A Year Abroad
Lydia Cadbury always said that Henry Cadbury was a different man when he was on vacation. Far from his study and his 3 x 5 cards and the endless claims of scholarship, he embarked with real enthusiasm on the role of tourist, throwing his unquenchable curiosity for the time being into learning about the place he was visiting. This was particularly true when there was a Quaker connection to be made.
In the late summer of 1932 the Cadburys went first to Holland, where they settled in the Hague, put the children temporarily into a Dutch school each morning, and set out to explore the surrounding countryside by train and bicycle. Henry Cadbury went alone to Amsterdam one Sunday to attend meeting and visit the Rijksmuseum (where he spent most of his time studying the pictures and prints dealing with the English-Dutch wars of 1653-66 "since they enter into the story of Quakerism a bit"). Henry and Lydia Cadbury together bicycled to the Hoek of Holland. The whole family enjoyed a trip by canal and river on a little steamer, seeing many windmills. Henry and Lydia Cadbury together went to Leiden to visit a Dutch New Testament scholar. Christopher, aged eleven, set out on a bicycle to explore the Hague, became lost, and finally found his way home by following a trolley line. "It is a good experience for him but makes our landlady nervous," Henry Cadbury commented. In between bouts of sightseeing, Henry Cadbury bought stamps for his brother Ben Cadbury.1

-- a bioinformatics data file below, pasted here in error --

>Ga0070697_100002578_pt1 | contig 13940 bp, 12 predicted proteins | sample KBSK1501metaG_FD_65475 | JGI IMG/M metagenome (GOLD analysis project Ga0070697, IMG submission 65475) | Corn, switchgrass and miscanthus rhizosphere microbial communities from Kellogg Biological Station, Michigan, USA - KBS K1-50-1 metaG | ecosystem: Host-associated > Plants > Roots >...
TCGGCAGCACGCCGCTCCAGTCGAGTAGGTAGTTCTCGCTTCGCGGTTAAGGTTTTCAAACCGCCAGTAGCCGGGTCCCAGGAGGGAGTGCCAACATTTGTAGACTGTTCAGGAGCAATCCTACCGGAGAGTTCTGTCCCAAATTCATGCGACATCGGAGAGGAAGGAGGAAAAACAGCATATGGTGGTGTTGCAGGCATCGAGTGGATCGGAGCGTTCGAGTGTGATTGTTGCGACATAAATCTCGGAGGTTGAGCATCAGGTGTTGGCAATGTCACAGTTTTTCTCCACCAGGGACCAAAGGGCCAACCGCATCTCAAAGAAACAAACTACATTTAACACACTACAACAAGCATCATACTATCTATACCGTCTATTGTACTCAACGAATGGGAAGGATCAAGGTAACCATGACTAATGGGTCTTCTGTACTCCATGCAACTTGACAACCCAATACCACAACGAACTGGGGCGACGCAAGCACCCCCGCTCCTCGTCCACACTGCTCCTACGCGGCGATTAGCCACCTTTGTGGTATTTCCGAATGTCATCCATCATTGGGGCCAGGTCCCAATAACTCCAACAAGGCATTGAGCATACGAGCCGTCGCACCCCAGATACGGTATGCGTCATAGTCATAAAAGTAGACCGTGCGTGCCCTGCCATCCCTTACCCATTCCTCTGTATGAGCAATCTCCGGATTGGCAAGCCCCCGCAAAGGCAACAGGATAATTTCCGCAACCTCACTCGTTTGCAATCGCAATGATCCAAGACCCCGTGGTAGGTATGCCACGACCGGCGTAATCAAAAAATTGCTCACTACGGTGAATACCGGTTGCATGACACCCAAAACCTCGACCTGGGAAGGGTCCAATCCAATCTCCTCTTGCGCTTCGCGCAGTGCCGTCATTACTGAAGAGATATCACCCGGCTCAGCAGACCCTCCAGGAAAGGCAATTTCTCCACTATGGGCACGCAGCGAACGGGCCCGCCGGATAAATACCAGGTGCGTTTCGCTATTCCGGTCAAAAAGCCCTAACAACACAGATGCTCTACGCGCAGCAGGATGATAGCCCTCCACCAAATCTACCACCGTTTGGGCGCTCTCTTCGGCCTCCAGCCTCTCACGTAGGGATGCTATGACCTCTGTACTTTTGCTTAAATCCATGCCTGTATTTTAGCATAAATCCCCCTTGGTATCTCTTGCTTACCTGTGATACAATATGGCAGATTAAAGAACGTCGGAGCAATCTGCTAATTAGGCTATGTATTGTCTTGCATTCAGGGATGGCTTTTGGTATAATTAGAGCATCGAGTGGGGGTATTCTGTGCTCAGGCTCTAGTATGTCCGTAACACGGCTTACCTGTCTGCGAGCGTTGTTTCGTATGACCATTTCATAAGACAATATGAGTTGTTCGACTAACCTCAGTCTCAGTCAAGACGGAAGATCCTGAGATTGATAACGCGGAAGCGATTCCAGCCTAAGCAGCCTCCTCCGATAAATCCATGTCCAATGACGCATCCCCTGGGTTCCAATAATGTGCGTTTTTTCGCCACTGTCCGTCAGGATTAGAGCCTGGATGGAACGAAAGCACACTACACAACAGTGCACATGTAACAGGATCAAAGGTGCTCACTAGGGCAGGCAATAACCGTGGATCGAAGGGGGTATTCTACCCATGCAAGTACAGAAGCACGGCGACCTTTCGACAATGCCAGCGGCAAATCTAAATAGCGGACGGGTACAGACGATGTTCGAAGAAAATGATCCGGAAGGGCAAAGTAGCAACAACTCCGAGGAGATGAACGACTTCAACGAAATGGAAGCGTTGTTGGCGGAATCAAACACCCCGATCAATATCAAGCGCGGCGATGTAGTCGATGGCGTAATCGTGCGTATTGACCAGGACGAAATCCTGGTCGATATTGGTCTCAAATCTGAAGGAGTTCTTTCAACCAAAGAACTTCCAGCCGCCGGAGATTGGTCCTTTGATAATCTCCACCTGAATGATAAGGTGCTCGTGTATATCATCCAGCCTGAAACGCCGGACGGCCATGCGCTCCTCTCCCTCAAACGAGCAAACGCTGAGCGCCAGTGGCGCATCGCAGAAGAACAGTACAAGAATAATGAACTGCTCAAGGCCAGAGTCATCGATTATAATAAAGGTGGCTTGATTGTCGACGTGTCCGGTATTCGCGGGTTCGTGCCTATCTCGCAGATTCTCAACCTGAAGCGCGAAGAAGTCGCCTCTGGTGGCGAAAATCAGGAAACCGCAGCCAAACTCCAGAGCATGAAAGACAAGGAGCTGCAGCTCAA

Benjamin Cadbury had had a terrible year. The Great Depression had been hard on the firm of Haines, Jones and Cadbury, and the family had had to practice frugality. Then Ben Cadbury's wife, Anna, had become ill and had died in July. Now he was alone in